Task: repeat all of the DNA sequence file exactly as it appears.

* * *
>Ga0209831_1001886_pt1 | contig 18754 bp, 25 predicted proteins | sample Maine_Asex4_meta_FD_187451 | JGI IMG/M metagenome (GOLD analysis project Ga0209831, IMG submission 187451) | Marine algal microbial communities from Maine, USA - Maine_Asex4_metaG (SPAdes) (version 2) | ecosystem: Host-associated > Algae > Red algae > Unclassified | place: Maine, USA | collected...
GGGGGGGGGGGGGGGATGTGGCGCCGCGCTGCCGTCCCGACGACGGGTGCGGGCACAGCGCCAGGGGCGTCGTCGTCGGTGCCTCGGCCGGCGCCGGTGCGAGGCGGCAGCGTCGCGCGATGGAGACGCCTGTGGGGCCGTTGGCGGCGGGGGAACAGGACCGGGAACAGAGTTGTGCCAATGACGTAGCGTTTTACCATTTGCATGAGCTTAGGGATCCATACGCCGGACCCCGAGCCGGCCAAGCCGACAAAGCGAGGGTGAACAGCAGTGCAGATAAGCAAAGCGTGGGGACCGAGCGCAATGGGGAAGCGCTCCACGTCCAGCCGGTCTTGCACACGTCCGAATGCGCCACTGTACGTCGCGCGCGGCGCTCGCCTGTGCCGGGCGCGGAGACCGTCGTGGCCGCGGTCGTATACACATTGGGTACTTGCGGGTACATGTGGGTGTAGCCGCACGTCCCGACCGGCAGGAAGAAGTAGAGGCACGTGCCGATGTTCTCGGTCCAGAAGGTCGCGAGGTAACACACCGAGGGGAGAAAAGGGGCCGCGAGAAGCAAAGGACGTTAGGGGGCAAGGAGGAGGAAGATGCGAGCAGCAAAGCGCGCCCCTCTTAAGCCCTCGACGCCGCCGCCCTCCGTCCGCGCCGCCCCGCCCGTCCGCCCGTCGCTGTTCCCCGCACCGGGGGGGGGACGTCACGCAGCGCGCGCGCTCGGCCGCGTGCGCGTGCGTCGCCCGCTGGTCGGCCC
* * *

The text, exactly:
>Ga0209831_1001886_pt1 | contig 18754 bp, 25 predicted proteins | sample Maine_Asex4_meta_FD_187451 | JGI IMG/M metagenome (GOLD analysis project Ga0209831, IMG submission 187451) | Marine algal microbial communities from Maine, USA - Maine_Asex4_metaG (SPAdes) (version 2) | ecosystem: Host-associated > Algae > Red algae > Unclassified | place: Maine, USA | collected...
GGGGGGGGGGGGGGGATGTGGCGCCGCGCTGCCGTCCCGACGACGGGTGCGGGCACAGCGCCAGGGGCGTCGTCGTCGGTGCCTCGGCCGGCGCCGGTGCGAGGCGGCAGCGTCGCGCGATGGAGACGCCTGTGGGGCCGTTGGCGGCGGGGGAACAGGACCGGGAACAGAGTTGTGCCAATGACGTAGCGTTTTACCATTTGCATGAGCTTAGGGATCCATACGCCGGACCCCGAGCCGGCCAAGCCGACAAAGCGAGGGTGAACAGCAGTGCAGATAAGCAAAGCGTGGGGACCGAGCGCAATGGGGAAGCGCTCCACGTCCAGCCGGTCTTGCACACGTCCGAATGCGCCACTGTACGTCGCGCGCGGCGCTCGCCTGTGCCGGGCGCGGAGACCGTCGTGGCCGCGGTCGTATACACATTGGGTACTTGCGGGTACATGTGGGTGTAGCCGCACGTCCCGACCGGCAGGAAGAAGTAGAGGCACGTGCCGATGTTCTCGGTCCAGAAGGTCGCGAGGTAACACACCGAGGGGAGAAAAGGGGCCGCGAGAAGCAAAGGACGTTAGGGGGCAAGGAGGAGGAAGATGCGAGCAGCAAAGCGCGCCCCTCTTAAGCCCTCGACGCCGCCGCCCTCCGTCCGCGCCGCCCCGCCCGTCCGCCCGTCGCTGTTCCCCGCACCGGGGGGGGGACGTCACGCAGCGCGCGCGCTCGGCCGCGTGCGCGTGCGTCGCCCGCTGGTCGGCCC